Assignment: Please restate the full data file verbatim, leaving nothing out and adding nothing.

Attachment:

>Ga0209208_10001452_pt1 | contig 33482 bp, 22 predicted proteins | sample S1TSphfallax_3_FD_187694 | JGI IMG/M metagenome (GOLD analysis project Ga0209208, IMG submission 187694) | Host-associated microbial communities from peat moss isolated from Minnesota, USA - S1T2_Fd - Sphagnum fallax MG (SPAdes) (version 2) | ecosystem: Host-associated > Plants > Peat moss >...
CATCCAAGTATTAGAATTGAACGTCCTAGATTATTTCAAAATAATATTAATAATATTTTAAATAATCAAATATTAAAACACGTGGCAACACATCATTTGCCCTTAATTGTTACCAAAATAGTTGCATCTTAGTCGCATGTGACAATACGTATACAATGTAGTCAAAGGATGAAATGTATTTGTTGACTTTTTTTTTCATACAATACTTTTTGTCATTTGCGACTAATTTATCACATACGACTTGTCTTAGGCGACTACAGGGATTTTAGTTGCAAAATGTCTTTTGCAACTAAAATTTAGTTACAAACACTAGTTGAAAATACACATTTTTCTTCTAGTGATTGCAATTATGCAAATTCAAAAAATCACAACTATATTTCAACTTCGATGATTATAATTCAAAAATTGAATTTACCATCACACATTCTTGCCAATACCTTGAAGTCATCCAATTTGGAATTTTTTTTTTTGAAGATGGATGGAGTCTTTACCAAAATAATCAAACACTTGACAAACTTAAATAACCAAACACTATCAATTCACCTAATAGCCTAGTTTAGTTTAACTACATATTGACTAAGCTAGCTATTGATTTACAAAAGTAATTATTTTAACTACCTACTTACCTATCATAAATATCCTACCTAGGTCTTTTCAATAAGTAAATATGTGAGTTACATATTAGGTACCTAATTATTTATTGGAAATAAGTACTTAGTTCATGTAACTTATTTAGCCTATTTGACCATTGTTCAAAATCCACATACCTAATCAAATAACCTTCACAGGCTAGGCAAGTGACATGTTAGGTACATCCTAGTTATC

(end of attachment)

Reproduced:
>Ga0209208_10001452_pt1 | contig 33482 bp, 22 predicted proteins | sample S1TSphfallax_3_FD_187694 | JGI IMG/M metagenome (GOLD analysis project Ga0209208, IMG submission 187694) | Host-associated microbial communities from peat moss isolated from Minnesota, USA - S1T2_Fd - Sphagnum fallax MG (SPAdes) (version 2) | ecosystem: Host-associated > Plants > Peat moss >...
CATCCAAGTATTAGAATTGAACGTCCTAGATTATTTCAAAATAATATTAATAATATTTTAAATAATCAAATATTAAAACACGTGGCAACACATCATTTGCCCTTAATTGTTACCAAAATAGTTGCATCTTAGTCGCATGTGACAATACGTATACAATGTAGTCAAAGGATGAAATGTATTTGTTGACTTTTTTTTTCATACAATACTTTTTGTCATTTGCGACTAATTTATCACATACGACTTGTCTTAGGCGACTACAGGGATTTTAGTTGCAAAATGTCTTTTGCAACTAAAATTTAGTTACAAACACTAGTTGAAAATACACATTTTTCTTCTAGTGATTGCAATTATGCAAATTCAAAAAATCACAACTATATTTCAACTTCGATGATTATAATTCAAAAATTGAATTTACCATCACACATTCTTGCCAATACCTTGAAGTCATCCAATTTGGAATTTTTTTTTTTGAAGATGGATGGAGTCTTTACCAAAATAATCAAACACTTGACAAACTTAAATAACCAAACACTATCAATTCACCTAATAGCCTAGTTTAGTTTAACTACATATTGACTAAGCTAGCTATTGATTTACAAAAGTAATTATTTTAACTACCTACTTACCTATCATAAATATCCTACCTAGGTCTTTTCAATAAGTAAATATGTGAGTTACATATTAGGTACCTAATTATTTATTGGAAATAAGTACTTAGTTCATGTAACTTATTTAGCCTATTTGACCATTGTTCAAAATCCACATACCTAATCAAATAACCTTCACAGGCTAGGCAAGTGACATGTTAGGTACATCCTAGTTATC